University of Florida | Journal of Undergraduate Research | Volume 15, Issue 2 | Spring 2014 1 American Needle and the NFLs Trademark Licensing Practices Courtnei Smith Warrington College of Business Administration, University of FloridaBetween 1963 and 2000, the NFL teams issued nonexclusive licenses to vario us manufacturers for the production and sale of their logoed mer chandise In 2000, however, the teams revoked these nonexclusive licenses and instead granted an exclusive contract to Reebok. When American Needle, one of the foreclosed manufacturers, sued the NFL for violation of Section 1 of the Sherman Act, the Supre me Court ruled that the NFL is not a single entity for antitrust purposes and demanded the NFLs licensing practices be combed for anticompetitive effects. This paper examines the anticompetitive and pro competitive effects of the NFLs licensing structure and investigates the implications of the Supreme Courts decision. Anticompetitive effects arise from the lack of incentive to invest in logos and reduction in logo competition associated with league wide licensing. Pro competitive effects, however, stem from lower transactions costs and economics of scale. The ruling that the NFLs cooperative behavior could amount to a conspiracy in restraint of trade has implications for the NFL Network, the NFLs relationship with Electronic Arts and future collective bargaining agreements INTRODUCTION In 1963, the National Football League (NFL) teams abandoned the practice of independently licensing their trademarks to merchandise vendors and formed National Football League Properties (NFL P ro perties ), a separate corporate entity that develops, markets, and promotes the intellectual property of the thirty two teams. Between 1963 and 2000, NFL Properties granted nonexclusive licenses to multiple vendors for the manufacturing and sale of product s bearing team insignias. In 2001, however, after a vote among the teams, NFL Properties declined to renew these nonexclusive licenses and instead granted one exclusive ten year license to Reebok International Ltd. for the manufacture of trademarked headw ear, among other things. American Needle, Inc., a headwear manufacturer and one of the foreclosed former vendors, filed an antitrust suit against NFL Properties alleging violation of Section 1 of the Sherman Act. In a unanimous decision, the Supreme Court found that each team has a separate corporate consciousness and thus that the NFL is a collection of independent economic actors subject to antitrust scrutiny (American Needle, Inc. v. National Football League, 2010). For decades, various professional sp orts leagues, including the NFL, have argued that the need for cooperation among independently owned clubs to produce games effectively makes league members a single entity and shelters them from Section 1 of the Sherman Act (McCann, 2010). The Supreme Courts holding that NFL Properties behavior represented concerted activity subject to Section 1 considerations clearly has broad implications (Keyte, 2010). This paper begins by relaying the litigation narrative and then examines the economic arguments for and against an exclusive license and the implications of the Supreme Courts decision on the NFL and other professional sports leagues. HISTORY OF LITIGATION When the hat manufacturer American Needle challenged NFL Properties exclusive license to Reeb ok as a violation of Section 1 of the Sherman Act, the NFL teams turned to Copperweld Corp. v. Independent Tube Corp. (Feder, 2011). The decision in Copperweld held that a parent corporation and its wholly owned subsidiary are incapable of the kind of concerted activity that would raise Section 1 suspicions (Copperweld Corp. v. Independent Tube Corp., 1984). According to the NFL, the agreement among the thirty t wo teams could not represent a conspiracy because, per Copperweld the teams constituted a single entity with respect to the conduct challenged. American Needle responded that Copperweld was not applicable because the relationship between a true parent com pany and a wholly owned subsidiary lacks the agreement to limit competition observed in the NFL teams collective decision to issue an exclusive license (Feder, 2011). The District Court, however, sided with the NFL and granted summary judgment in its favor. The Seventh Circuit affirmed the lower courts decision. The court did not agree with American Needles claim that the separate and sometimes divergent interests of the NFL teams prevented them from being considered a single entity under Copperweld It concluded that the NFL teams can function only as one source of economic power when collectively produc ing NFL football and that the teams intellectual property serves mainly to promote the thirty
COURTNEI SMITH University of Florida | Journal of Undergraduate Research | Volume 15, Issue 2 | Spring 2014 2 two teams collectively produced product (American Need le, Inc. v. National Football League, 2008). American Needle then turned to the Supreme Court with a petition for a writ of certiorari The NFL supported the petition in the hopes of achieving a uniform decision that would eliminate uncertainty among the circuits (Edelman, 2011). The Supreme Court found, though, that any given NFL team pursues its independent corporate interests when it licenses its trademarks and not the common interests of the whole league; teams behave as independent actors in pursuit of independent interests and are therefore independent centers of decision making. The Supreme Court reversed both the district and appellate court decisions and found unanimously that the NFLs exclusive trademark license is subject to inquiry under Section 1 of the Sherman Act. The Court remanded American Needle to the U.S. District Court for the Northern District of Illinois. When restraints of trade are necessary to the availability of a product, per se rules of illegality are set aside and the restr aint is instead judged according to the rule of reason (Edelman, 2011). In its decision, the Supreme Court recognized the special needs of sports leagues related to collective decision making. In the next stage of litigation, the competitive effects of the NFLs exclusive licensing practice will be examined. (American Needle, Inc. v. National Football League, 2010). The following analysis looks at the potential anticompetitive and pro competitive effects of the Supreme Court decision ECONOMIC ARGUMENTS FOR AND AGAINST AN EXCLUSIVE LICENSE Whether American Needle will be able to prove that the NFLs licensing practices cause antitrust injury is yet to be seen. American Needle may posit that the NFLs league wide licensing practices lessen each teams incentive to i nvest in their logos and reduce competition among the teams related to their logos (Edelman, 2011). An article published in the Philadelphia Inquirer in 1996, for example, suggests that the collective licensing of trademarks through NFL Propertie s had discouraged the teams from updating their team colors and logos (Smith, 1996). Similarly, a 2007 article in the Chicago Tribune notes that the Chicago Bears navy blue colors were made darker by the NFL to achieve standardization among the teams, w hich suggests that the NFL teams may no longer compete on team colors (Mooshil, 2007). In response, the NFL may argue that the procompetitive effects stemming from lower transaction costs and economies of scale overshadow these anticompetitive effects. Th e one stop shopping offered by NFL Properties clearly must lower transaction costs associated with products that contain trademarks of multiple NFL teams, such as an NFL video game. Whereas a video game manufacturer would otherwise have to approach the t hirty two teams separately for trademark licenses, the existence of NFL Properties allows one licensing transaction, as opposed to thirtytwo (Edelman, 2011) In Broadcast Music, Inc. v. Columbia Broadcasting Systems the Supreme Court found that the pooli ng of individual composers copyrights, alleged to be a restriction on price competition among rivals, increased economic efficiency and made the relevant markets more efficient (Broadcast Music, Inc. v. Columbia Broadcasting Systems, 1979). The NFL teams may argue that, by pooling the intellectual property of the individual teams, their league wide licensing produces similar economies of scale (Edelman, 2011) When American Needle returns to the District Court for the Northern District of Illinois, the per tinent question will be whether these procompetitive effects outweigh the anticompetitive effects discussed above. IMPLICATIONS FOR THE NFL The Supreme Courts ruling that the NFL is not a single center of economic decision making has certainly dashed the NFLs hopes of torpedoing future antitrust allegations (Keyte, 2010). It also has implications for the NFL Network, the NFLs relationship with the video game publisher Electronic Arts and future collective bargaining agreements (McCann, 2010). The NFL Ne twork is a cable and satellite channel owned by the NFL that exclusively broadcasts a limited number of NFL games and special features. Because it is not protected by the Sports Broadcasting Act, it is susceptible to antitrust scrutiny. The NFL Networks l imits on the number of view er s of televised games and high prices charged to cable subscribers are controversial. The NFL received a reported $400million license fee from Electronic Arts for an exclusive fiveyear contract to produce games using the NFLs trademarks and logos. Prior to this license, Sega, one of Electronic Arts competitors, produced a lower priced NFL video game that competed with Electronic Arts Madden NFL The NFL could potentially face a Section 1 allegation for its exclusive license to Electronic Arts (McCann, 2010) In the American Needle litigation, the players unions in the four largest American sports leagues the NFLPA, MLBPA, NBAPA and NHLPA jointly filed an amicus brief in support of the NFLs opponent, American Needle, Inc. (A merican Needle, Inc. v. National Football League, 2010). Days after the Supreme Courts decision, NFLPA chief DeMaurice Smith told press that he hoped American Needle would lead to improved collective bargaining agreement negotiations (Leahy, 2010). If the NFL were to lose protection under the nonstatutory labor exemption, its lack of single entity status could drastically change the landscape of the player labor market (McCann, 2010).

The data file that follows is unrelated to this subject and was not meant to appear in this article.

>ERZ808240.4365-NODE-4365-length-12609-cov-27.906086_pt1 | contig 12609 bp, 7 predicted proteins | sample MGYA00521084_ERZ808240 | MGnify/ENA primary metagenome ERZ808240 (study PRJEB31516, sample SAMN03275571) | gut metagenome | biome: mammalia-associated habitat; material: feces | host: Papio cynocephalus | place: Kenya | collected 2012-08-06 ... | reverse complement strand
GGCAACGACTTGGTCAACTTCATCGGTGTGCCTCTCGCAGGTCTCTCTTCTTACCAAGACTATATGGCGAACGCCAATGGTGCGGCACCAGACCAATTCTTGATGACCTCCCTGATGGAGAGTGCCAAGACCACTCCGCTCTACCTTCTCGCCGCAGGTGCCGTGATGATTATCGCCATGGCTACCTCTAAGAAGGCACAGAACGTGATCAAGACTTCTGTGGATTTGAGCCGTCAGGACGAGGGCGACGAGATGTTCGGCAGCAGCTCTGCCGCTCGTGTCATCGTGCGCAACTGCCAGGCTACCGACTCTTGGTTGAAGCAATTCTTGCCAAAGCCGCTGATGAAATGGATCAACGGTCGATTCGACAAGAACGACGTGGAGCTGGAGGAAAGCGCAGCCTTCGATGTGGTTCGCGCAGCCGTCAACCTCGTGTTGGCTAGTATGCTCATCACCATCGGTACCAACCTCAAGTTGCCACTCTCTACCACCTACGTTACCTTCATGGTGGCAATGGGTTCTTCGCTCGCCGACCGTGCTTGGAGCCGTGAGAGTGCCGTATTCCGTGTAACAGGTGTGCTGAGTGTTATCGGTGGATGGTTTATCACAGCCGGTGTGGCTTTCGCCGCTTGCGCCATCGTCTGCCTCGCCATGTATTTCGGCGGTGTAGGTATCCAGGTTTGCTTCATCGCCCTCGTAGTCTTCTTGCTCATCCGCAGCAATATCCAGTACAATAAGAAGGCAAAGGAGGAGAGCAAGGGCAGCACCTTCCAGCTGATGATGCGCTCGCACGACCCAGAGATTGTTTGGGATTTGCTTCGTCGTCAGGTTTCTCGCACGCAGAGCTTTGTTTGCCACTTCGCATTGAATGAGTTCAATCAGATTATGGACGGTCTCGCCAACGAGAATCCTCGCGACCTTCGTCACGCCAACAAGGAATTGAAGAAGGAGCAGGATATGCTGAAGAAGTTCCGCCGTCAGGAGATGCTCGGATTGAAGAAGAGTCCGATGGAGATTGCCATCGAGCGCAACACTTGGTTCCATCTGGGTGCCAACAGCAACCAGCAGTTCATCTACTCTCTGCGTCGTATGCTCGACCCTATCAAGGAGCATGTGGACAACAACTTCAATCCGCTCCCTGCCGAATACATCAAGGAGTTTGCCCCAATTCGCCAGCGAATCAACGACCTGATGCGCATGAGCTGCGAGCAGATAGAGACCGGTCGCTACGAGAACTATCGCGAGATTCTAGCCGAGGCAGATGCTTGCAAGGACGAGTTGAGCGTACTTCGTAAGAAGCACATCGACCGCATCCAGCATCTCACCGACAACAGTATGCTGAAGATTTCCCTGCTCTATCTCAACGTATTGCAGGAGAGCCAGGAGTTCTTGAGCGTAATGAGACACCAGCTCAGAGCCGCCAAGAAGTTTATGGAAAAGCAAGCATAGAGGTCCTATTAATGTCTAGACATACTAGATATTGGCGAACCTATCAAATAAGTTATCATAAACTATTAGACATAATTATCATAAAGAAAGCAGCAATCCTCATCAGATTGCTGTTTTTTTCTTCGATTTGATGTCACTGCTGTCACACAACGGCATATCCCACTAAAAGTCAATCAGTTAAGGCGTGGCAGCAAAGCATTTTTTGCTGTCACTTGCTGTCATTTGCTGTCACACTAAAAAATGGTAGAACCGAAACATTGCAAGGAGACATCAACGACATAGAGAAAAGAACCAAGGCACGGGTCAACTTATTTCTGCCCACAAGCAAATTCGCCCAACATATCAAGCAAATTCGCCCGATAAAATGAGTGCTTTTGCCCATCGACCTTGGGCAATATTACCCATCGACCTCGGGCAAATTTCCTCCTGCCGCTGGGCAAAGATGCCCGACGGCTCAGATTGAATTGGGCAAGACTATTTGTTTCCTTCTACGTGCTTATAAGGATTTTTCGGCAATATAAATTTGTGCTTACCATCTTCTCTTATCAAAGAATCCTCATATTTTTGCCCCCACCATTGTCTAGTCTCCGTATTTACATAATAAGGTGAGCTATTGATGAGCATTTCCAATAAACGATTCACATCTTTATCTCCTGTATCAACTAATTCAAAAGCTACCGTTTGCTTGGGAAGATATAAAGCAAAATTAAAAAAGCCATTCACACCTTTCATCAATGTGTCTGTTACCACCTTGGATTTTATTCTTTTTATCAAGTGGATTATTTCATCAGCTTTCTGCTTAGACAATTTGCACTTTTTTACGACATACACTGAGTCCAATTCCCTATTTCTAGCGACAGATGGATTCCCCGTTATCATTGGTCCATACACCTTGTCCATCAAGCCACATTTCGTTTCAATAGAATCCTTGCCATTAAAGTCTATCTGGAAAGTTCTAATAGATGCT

AMERICAN NEEDLE AND THE NFLS TRADEMARK LICENSING PRACTICES University of Florida | Journal of Undergraduate Research | Volume 15, Issue 2 | Spring 2014 3 CONCLUSION In American Needle, the Supreme Court held that concerted conduct among separately owned sports teams must be judged by its competitive effects. Reversing the Seventh Circuits decision, the opinion by Justice Stevens does not exempt at the outset league wide activity due to the necessity of cooperation in produc ing games. Though the Supreme Court recognized that the special characteristics of sports leagues provide a perfectly sensible justification for making a host of collective decisions, these decisions must indicate pro competitive effects in a rule of rea son inquiry. REFERENCES American Needle, Inc. v. National Football League, 538 F. 3d 736 (2008). American Needle, Inc. v. National Football League, 130 S. Ct. 2201 (2010). Blair, R. D., & Kaserman, D. L. (1985). Antitrust Economics (2nd ed.). New York, NY: Oxford University Press. Blair, R. D. (2012). Sports Economics New York, NY: Cambridge University Press. Broadcast Music, Inc. v. Columbia Broadcasting System, Inc., 441 U.S. 1 (1979). Copperweld Corp. v. Independence Tube Corp., 467 U.S. 752 (1984). Edelman, M. (2011). Upon further review: will the NFLs tradem ark licensing practices survive full antitrust sc rutiny? The remand of American Needle v. NFL. Stanford Journal of Law, Business and Finance, 16, 183 221. Feder, M. (2011). Is there life after death for sports le ague immunity? American Needle and beyond. Villano va Sports and Entertainment Law Journal, 18, 407 408. Jones, A. (2010, May 24). American Needle: High Court delivers 9 0 shout out against NFL. Wall Street Journal. Retrieved from http://www.wsj.com/ Keyte, J.A. (2010). American Needle: A new quick look for joint ventures. Antitrust 25, 48 52. Leahy, S. (2010, May 24). NFL, NFLPA offering contrasting statements after Supreme Court rejects leagues bid for antitrust freedom. USA To day. Retrieved from http://www.usatoday.com/ McCann, M. (2 010). American Needle v. NFL: A n opportunity to reshape sports law. Yale Law Review, 119, 726 781. Mooshil, M. (2007, February 2). Style points. Chicago Tribune Retrieved from http://www.chicagotr ibune.com/ Smith, M. C. (1996, August 29). A move to make other NFL fans green with envy: N ew colors, new logo. Philadelphia Inquirer. Retrieved from http://www.philly.com/ Werden, G. J. (2011). American Needle and the application of the Sherman Act to professional sports leagues. Villanova Sp orts and Entertainment Journal, 18, 395 406.